The company’s Capex is expected to be in the range of USD 19B – 22B, lower than in the past but good enough to grow its business.
Focus on Profitability Makes Losses Short-Lived
For energy companies Cash Flow From Operations (CFFO) and Free Cash Flow (FCF) are better indicators of a company performance than Earnings as earnings are substantially affected by write downs, impairments and depreciations. Historically Shell has had strong but volatile CFFO.
Shell’s third quarter CFFO (excluding working capital) is USD 9 Bln and FCF USD 7,6 Bln. That is particularly good if you take into account current low commodity prices.
Shell takes many steps to improve profitability. The company focuses oil production in the low cost areas. In order to reduce costs the company intends to cut up to 10% of its workforce.
The company’s EPS for 9 months of this year is negative at USD -2,27 per share. However it managed to get back to profits in third quarter, unlike many of its peers.
The following picture shows just how much CFFO per barrel is correlated with oil price in the company’s Upstream business.
We can safely assume that the production growth can be weaker in the near future than in the past. However the cost discipline and improved production efficiency should help the company to return to the past profitability with the rebound in oil prices.
Future Dividend is Safe but Lower Than in the Past
As mentioned earlier, in Q3 2020 results announcement company confirmed that it resumes dividend growth and increases a dividend by 4% to 16,65 US cents for the third quarter. So 2020 is the special year for Shell as it slashed a dividend substantially and then increased it slightly in the same year.
The company announced that initially CFFO will be used to reduce the company’s net debt. After that a total of 20-30% of CFFO will be distributed to shareholders each year via dividends and share buybacks.
In our simplified model we make the following assumptions:
– Oil is USD 60 per barrel in 2025 and CFFO is gradually back to pre-covid level, i.e., of the same magnitude as in 2019. In 2019 CFFO was USD 42 B;
– The future dividends are on average 25% of CFFO;
– The company implements the policy of gradual yearly dividend increases;
– We ignore buybacks and the debt reduction issue.
With those assumptions the amount to be paid in 2025 in dividends and buybacks could be around USD 10.5 B. It is much less than USD 25 B paid out in 2019. So the reward would not reach a generous pre-crisis level.
If the number of shares of the company (7.807 B) is not changed, a dividend per share would be USD 1.34 per year (10.5B/7.807B). So, in our model the dividend doubles in 5 years period: from USD 0.67 in 2021 (USD 0.1665 in third quarter multiplied by 4) to USD 1.34 in 2025. So the total dividend income over the next 5 years could be USD 4.88 per share, as shown in the table below.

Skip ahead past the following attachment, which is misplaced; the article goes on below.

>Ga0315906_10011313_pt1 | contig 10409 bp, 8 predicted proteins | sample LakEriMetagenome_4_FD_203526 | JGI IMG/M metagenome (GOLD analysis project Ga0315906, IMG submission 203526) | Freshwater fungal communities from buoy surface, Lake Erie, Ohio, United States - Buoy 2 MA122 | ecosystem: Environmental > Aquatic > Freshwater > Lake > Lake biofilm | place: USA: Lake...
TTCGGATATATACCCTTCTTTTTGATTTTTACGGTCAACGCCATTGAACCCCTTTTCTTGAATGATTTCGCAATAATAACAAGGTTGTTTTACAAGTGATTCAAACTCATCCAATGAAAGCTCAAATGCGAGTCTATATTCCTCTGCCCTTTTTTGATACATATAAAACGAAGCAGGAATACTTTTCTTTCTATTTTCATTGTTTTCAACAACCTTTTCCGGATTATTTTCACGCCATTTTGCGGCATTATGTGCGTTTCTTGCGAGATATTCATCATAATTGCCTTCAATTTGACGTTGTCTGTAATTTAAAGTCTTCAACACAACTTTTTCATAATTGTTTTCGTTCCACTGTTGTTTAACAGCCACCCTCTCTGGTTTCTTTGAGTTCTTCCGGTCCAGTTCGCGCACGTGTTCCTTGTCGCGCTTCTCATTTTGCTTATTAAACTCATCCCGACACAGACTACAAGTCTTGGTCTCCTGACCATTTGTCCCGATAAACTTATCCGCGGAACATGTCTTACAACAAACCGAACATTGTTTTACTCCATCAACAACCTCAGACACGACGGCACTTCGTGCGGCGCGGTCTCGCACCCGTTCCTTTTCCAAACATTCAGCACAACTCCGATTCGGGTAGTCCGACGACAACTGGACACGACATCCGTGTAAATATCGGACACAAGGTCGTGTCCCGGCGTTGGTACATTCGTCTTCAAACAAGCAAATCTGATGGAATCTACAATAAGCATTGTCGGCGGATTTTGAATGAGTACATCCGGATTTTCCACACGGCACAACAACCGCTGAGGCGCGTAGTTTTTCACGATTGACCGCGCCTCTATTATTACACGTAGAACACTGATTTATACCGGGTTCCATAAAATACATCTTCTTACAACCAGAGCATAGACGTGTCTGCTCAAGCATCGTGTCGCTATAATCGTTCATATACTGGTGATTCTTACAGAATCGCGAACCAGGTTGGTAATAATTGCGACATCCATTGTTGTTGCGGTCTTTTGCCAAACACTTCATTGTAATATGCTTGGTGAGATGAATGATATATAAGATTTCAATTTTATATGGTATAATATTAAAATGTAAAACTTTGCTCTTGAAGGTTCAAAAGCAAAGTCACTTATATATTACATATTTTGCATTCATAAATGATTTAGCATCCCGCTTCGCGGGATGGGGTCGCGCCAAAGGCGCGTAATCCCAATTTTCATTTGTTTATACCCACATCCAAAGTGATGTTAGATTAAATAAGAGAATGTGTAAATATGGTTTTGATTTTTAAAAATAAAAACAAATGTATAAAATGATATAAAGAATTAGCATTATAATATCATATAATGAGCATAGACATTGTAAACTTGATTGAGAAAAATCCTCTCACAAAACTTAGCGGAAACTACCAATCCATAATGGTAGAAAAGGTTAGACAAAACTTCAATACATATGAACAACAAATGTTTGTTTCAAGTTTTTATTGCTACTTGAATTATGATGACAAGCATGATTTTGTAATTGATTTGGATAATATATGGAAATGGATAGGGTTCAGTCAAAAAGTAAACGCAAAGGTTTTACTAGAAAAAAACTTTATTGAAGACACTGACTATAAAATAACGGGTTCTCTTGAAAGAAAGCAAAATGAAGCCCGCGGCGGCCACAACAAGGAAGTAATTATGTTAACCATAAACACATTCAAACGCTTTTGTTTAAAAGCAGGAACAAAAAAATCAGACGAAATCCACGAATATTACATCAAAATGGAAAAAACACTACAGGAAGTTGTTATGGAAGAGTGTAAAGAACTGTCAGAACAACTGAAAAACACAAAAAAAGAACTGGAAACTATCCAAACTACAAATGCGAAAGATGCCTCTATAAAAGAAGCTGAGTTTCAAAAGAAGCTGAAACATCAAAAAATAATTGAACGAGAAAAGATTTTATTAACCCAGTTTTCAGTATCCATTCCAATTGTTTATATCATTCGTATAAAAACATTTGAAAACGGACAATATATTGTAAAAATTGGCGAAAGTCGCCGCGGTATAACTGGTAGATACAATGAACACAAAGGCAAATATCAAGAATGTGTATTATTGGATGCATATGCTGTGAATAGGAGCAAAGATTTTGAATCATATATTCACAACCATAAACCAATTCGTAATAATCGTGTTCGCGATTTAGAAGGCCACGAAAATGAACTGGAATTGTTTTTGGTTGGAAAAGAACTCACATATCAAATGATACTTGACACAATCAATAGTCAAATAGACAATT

|Dividend per share, USD||0.67||0.8||0.95||1.12||1.34||4.88|
Shell’s Investment Case
Now we make an estimate of future stock price by using P/E metric to get a broad idea about possible stock price movements in the future. For our calculations we assume that, with oil price of USD 60 per barrel, EPS for 2025 is close to what it was in 2019, i.e. USD 2 per share.
Multiplying it by the average P/E over the last 5 years (21), gives us the rough indication what could be the stock price in 5 years period:
USD 2×21=USD 42
That means Shell’s stock price upside potential of 140% from the current price USD 17.56.
Taking into account the expected dividend income over the next 5 years (USD 4.88), the overall return on investment, if the stock is bought today, with dividends not reinvested, could be around 167% over 5 year period or about 22% compound return each year on average.
Risk Versus Reward
Such level of return on investments always comes with the high degree of uncertainty. For Shell these are:
- The company is heavily dependent on the oil price and that price is highly uncertain.
- The company bets on natural gas, hydrogen and renewables. They can play out nicely. However it could take many years to happen. Also there is a risk that without subsidies renewables could be unprofitable for years. So, it is difficult to measure how much shareholder value can be expected from the move. In the next few years this move will not have material effect on performance as investments in this field are low.
The management’s flexible approach, demonstrated so far, should insure that the right mix of businesses is in place at each point of time. If oil price reaches USD 60, as expected by Shell, the company could start rewarding shareholders once again through growing dividends, share buybacks and the share price appreciation.
HSBC upgraded Shell from Hold to Buy on November 09. It said “In our view this is warranted by Shell’s robust cash flow and improved clarity on its capital framework”.
Source of pictures – the company website (unless otherwise stated).
The estimates made in the article are for the informational purposes only. They are the result of the rule of thumb assumptions and the real outcome might differ materially from those estimates. As the future unfolds, macro events, not mentioned in the article, could impact the company fundamentals. Use the information in the article as a starting point for your own due diligence.
I am long RSD.B.